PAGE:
IRVINE, Calif. – July 27, 2017 — ATTOM Data Solutions, curator of the nation’s largest multi-sourced property database, today released its Q2 2017 U.S. Home Sales Report, which shows that homeowners who sold in the second quarter realized an average price gain of $51,000 since purchase — the highest average price gain for home sellers since Q2 2007, when it was $57,000.
The average home seller price gain of $51,000 in Q2 2017 represented an average return of 26 percent on the previous purchase price of the home, the highest average home seller return since Q3 2007, when it was 27 percent.
The report also shows that homeowners who sold in the second quarter had owned an average of 8.05 years, up from 7.85 years in the previous quarter and up from 7.59 years in Q2 2016 to the longest average homeownership tenure as far back as data is available, Q1 2000.“Potential home sellers in today’s market are caught in a Catch-22. While it’s the most profitable time to sell in a decade, it’s also extremely difficult to find another home to purchase, which is helping to keep homeowners in their homes longer before selling,” said Daren Blomquist, senior vice president at ATTOM Data Solutions. “And the market is becoming even more competitive, with the share of cash buyers in the second quarter increasing annually for the first time in four years.”
Cash sales share increases annually for first time since Q1 2013
All-cash sales represented 28.9 percent of all single family and condo sales in Q2 2017, down from 31.3 percent of all sales in the first quarter, but up from 27.3 percent of all sales in Q2 2016 — the first annual increase in the share of cash sales since Q1 2013.
Among major metropolitan areas with a population of at least 1 million, those with the highest share of all-cash sales in Q2 2017 were Raleigh, North Carolina (57.4 percent); Miami (46.2 percent); Detroit (45.2 percent); Oklahoma City (44.6 percent); and Tampa-St. Petersburg, Florida (43.2 percent).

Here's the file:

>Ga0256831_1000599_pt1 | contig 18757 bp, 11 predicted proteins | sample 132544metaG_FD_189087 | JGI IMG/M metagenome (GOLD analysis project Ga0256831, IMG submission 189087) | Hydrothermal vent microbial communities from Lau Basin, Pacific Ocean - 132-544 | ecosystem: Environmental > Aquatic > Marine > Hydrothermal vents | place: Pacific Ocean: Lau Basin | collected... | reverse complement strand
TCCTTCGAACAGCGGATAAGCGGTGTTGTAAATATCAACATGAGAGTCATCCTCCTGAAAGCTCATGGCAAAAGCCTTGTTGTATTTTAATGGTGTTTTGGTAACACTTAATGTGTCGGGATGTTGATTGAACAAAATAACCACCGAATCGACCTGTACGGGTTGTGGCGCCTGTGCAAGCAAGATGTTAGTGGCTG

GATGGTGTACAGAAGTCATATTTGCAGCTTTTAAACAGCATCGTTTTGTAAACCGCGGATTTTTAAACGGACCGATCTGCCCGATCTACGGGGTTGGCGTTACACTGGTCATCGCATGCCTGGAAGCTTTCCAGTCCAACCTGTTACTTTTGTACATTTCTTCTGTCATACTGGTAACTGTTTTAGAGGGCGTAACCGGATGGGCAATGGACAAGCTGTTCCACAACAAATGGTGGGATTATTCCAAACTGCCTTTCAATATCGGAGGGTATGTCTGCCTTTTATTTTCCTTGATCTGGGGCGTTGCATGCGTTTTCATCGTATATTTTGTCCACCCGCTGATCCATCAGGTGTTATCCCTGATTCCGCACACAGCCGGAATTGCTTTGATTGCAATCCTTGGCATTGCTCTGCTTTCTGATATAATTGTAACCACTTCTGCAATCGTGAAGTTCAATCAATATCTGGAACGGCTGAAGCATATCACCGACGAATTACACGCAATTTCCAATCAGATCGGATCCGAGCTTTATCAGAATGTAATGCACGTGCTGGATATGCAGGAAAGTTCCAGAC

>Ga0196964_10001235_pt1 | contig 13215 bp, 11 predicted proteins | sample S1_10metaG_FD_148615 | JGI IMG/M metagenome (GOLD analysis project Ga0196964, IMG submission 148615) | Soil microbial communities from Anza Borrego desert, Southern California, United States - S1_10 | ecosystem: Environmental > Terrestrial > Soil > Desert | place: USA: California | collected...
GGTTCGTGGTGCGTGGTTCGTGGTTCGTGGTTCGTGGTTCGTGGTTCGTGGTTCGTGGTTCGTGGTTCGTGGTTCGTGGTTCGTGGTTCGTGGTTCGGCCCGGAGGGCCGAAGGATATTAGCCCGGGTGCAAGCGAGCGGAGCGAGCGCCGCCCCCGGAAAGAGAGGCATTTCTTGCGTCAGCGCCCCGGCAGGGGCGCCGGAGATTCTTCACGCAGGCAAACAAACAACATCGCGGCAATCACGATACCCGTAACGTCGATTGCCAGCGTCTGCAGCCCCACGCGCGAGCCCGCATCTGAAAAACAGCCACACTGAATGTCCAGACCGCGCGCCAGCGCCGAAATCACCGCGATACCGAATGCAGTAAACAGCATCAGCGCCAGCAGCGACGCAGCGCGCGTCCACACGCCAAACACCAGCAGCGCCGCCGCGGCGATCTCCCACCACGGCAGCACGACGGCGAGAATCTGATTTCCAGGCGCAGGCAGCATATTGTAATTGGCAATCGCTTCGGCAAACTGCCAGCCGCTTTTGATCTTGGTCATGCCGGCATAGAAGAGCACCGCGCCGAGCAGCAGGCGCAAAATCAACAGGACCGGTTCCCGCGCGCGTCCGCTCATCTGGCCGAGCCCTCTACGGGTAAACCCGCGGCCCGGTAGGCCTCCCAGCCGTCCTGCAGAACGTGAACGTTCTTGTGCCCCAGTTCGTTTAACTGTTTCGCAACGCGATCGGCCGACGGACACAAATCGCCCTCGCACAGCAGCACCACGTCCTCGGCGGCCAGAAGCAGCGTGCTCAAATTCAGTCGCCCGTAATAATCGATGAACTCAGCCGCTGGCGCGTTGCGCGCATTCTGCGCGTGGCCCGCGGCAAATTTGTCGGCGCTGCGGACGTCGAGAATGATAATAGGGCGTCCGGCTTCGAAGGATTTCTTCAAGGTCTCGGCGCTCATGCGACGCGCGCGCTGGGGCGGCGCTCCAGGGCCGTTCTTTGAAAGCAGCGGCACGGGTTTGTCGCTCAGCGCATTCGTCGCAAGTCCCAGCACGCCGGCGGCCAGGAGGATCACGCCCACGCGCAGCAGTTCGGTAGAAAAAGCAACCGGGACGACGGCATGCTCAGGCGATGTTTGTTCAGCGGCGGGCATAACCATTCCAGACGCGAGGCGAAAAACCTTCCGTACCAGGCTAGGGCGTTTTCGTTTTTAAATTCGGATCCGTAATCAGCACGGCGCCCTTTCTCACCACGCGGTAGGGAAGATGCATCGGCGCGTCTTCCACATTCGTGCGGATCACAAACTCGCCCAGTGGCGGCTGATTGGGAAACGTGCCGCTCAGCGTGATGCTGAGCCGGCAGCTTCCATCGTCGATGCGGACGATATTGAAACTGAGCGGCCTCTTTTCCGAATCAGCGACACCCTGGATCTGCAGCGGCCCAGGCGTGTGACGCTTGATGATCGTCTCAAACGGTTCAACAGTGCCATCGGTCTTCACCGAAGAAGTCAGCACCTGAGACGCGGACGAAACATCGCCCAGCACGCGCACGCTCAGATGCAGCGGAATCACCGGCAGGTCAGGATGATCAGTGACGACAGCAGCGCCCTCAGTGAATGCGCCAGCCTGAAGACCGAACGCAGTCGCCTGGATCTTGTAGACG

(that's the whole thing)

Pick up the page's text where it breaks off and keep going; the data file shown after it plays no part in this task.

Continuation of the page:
Institutional investor sales share down nationwide, up in 26 percent of local markets
The share of U.S. single family home and condo sales sold to institutional investors (entities buying at least 10 properties in a calendar year) was 2.1 percent in the second quarter, up from 1.8 percent in the first quarter but down from 2.6 percent a year ago.
Among 73 metropolitan statistical areas with a population of at least 200,000 and at least 40 institutional investor sales in Q2 2017, those with the highest share of institutional investor sales in the second quarter were; Macon, Georgia (8.9 percent); Memphis, Tennessee (8.6 percent); Killeen-Temple, Texas (8.3 percent); Clarksville, Tennessee (7.8 percent); and Birmingham, Alabama (7.4 percent).
Counter to the national trend, 19 of the 73 metro areas (26 percent) posted year-over-year increases in the share of institutional investor purchases, including Memphis, Tennessee (up 6 percent); Charlotte, North Carolina (up 6 percent); Nashville, Tennessee (up 37 percent); Baltimore, Maryland (up 3 percent); and Raleigh, North Carolina (up 42 percent).
Highest average home seller returns in Northern California, Seattle and Denver
Among 118 metropolitan statistical areas with at least 1,000 home sales in Q2 2017 with previous sale information available, those with the highest average home seller returns were San Jose, California (75 percent); San Francisco, California (65 percent); Seattle, Washington (63 percent); Modesto, California (62 percent); and Denver, Colorado (62 percent).
“An ongoing issue in the greater Seattle area is a lack of supply which is aggressively driving up home prices,” said Matthew Gardner, chief economist at Windermere Real Estate, covering the Seattle market. “The only short-term solution is to build more homes, but thanks to land constraints and construction costs, this simply is not happening at a rate that you would normally expect in a market like this. Unfortunately I do not expect this trend to change until zoning and regulation costs change, which is unlikely in the current political climate.”
Average homeownership tenure down in Chicago, Dallas, Philadelphia, DC and Detroit